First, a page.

During her scheduled 3-year postsurgery follow-up, she mentioned recent erythematous, progressively growing and nonpruritic lesion that appeared on her breasts. Her physical examination was normal, except for the bilateral breast papular erythematous lesion presentation. This dermatological alteration was specifically on her breast area. There was no mammary contracture or any other abnormalities (Fig. 3).
The diagnostic hypothesis of allergic contact dermatitis was strongly suspected, and an allergy patch test was performed. The result was negative.
The following laboratory examinations were ordered: liver function tests, urea and creatinine, blood cell count, rheumatological tests [antinuclear antibody, anti-Smith, anti-Sjögren’s syndrome type B, anti-Sjögren's-syndrome-related antigen A, anti-nuclear ribonucleoprotein, lupus anti-coagulant, anti-double stranded DNA, anti-immunoglobulin G (IgG) and IgM cardiolipin, and erythrocyte sedimentation rate], glucose, thyroid hormones, active hepatitis B and C, syphilis, and HIV. The patient reported a positive antinuclear antibody, with a titer of 1:640, presenting a nuclear speckled pattern. The remaining tests were negative.
An ultrasonography and magnetic resonance imaging were performed and did not show any abnormalities. The mammary implants were intact.
A skin biopsy of an erythematous area on her left breast was performed and indicated stretches of thinning epidermis, focal hyperkeratosis, basal vacuolar degeneration, and thickening of the epithelial basement membrane. The papillary and superficial dermis showed a perivascular lymphomononuclear infiltrate. Irritative or allergic contact dermatitis, neoplasia, or presence of fungi were excluded. Direct immunofluorescence showed dense granular continuous deposits of IgG (+++) along the dermoepidermal junction (lupus band test) (fluorescein isothiocyanate anti-IgG).
From her clinical findings and laboratorial results, and since the case did not fit all diagnostic criteria for systemic erythematous lupus, the patient was diagnosed with silicone-induced ASIA—with a lupus-like manifestation through localized cutaneous impairment.
Therefore, the patient was started on hydroxychloroquine, 400 mg per day. There was a progressive improvement of lesions after 3 months, and no lesions were present after 6 months. She still receives hydroxychloroquine and remains asymptomatic after 2 years (Fig. 4).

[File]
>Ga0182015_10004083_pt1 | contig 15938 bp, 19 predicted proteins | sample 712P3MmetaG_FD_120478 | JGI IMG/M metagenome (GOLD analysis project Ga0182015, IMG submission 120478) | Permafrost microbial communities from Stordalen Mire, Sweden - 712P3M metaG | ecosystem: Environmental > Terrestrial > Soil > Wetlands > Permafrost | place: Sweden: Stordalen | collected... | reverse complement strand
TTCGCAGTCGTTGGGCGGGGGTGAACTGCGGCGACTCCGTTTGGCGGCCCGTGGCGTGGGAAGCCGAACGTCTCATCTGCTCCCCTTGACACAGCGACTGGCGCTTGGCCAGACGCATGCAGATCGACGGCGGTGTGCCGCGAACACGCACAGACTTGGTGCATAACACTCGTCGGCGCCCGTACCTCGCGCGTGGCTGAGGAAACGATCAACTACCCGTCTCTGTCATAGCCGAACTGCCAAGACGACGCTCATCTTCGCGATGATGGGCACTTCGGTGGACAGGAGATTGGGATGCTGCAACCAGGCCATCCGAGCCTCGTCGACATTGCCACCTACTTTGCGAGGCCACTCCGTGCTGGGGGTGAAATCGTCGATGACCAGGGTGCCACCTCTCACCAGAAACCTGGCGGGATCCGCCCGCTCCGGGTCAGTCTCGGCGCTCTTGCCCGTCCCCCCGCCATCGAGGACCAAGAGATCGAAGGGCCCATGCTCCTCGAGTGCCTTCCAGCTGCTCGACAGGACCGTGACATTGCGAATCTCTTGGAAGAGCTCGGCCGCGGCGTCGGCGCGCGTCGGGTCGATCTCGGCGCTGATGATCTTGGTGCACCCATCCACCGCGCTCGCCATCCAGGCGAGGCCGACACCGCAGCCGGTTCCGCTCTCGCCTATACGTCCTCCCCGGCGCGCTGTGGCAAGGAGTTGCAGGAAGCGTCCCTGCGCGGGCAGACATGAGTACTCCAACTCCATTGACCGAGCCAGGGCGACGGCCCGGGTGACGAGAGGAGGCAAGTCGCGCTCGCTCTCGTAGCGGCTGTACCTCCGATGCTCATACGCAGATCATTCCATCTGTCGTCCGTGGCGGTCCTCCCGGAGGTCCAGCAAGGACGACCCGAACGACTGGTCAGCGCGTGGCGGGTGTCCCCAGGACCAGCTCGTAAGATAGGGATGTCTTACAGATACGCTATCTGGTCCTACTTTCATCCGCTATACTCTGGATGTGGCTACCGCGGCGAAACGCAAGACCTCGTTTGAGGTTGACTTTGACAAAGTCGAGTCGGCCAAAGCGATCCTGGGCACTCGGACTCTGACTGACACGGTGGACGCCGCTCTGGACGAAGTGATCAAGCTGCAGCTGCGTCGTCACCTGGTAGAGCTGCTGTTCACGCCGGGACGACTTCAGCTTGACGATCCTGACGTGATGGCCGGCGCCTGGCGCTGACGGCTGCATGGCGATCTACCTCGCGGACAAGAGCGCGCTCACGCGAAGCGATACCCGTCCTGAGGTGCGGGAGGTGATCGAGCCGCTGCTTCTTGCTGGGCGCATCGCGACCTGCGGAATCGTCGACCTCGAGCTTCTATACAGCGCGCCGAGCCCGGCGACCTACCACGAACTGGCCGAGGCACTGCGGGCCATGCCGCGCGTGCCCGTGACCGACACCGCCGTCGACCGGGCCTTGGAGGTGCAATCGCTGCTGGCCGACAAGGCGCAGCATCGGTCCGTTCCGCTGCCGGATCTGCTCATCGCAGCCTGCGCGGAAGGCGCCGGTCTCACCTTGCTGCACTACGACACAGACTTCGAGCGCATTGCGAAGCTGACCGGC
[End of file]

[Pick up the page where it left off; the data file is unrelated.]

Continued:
Although rare, silicone-induced ASIA cases are becoming increasingly frequent.3 The localized cutaneous involvement and the absence of other clinical manifestations reinforce the novelty of the case. In addition, the patient’s rapid and complete response to clinical treatment, in conjunction with her clinical presentation and the integrity of the implants, avoided an explantation, as the first option, which was not the patient’s wish, for aesthetic reasons.
The patient was diagnosed with silicone-induced ASIA for presenting with 2 of the major diagnostic criteria: the exposure to external stimuli (SBI) and the typical biopsy of involved organ, and for presenting with 2 minor diagnostic criteria: presentation of autoantibodies and a clinical manifestation (cutaneous impairment).
Cutaneous manifestations located in the breasts, precisely in the detached areas for implant placement, have not yet been found in the literature. Based on current knowledge, it might not be prudent to indicate breast augmentation with silicone implants in patients with documented autoimmune reaction to an adjuvant, established autoimmune conditions, and a genetic predisposition.3 The proposed algorithm to ASIA management is displayed in Figure 5.
The exact predisposition to ASIA is still unknown. Our reported case highlights a rare local manifestation of ASIA, successfully treated with immune suppressive therapy, thereby avoiding implant explantation, which was required in all cases reported previously in literature. Moreover, there was no recurrence of symptoms in 2 years of follow-up. Therefore, it suggests that silicone is a weak antigenic material and still can be preserved in rare ASIA cases with appropriate intervention.
1. Maijers MC, de Blok CJ, Niessen FB, et al. Women with silicone breast implants and unexplained systemic symptoms: a descriptive cohort study. Neth J Med. 2013;71:534–540.
2. Shoenfeld Y, Agmon-Levin N. ‘ASIA’—autoimmune/inflammatory syndrome induced by adjuvants. J Autoimmun. 2011;36:4–8.
Copyright © 2017 The Authors. Published by Wolters Kluwer Health, Inc. on behalf of the American Society of Plastic Surgeons. All rights reserved.
3. Goren I, Segal G, Shoenfeld Y. Autoimmune/inflammatory syndrome induced by adjuvant (ASIA) evolution after silicone implants. Who is at risk? Clin Rheumatol. 2015;34:1661–1666.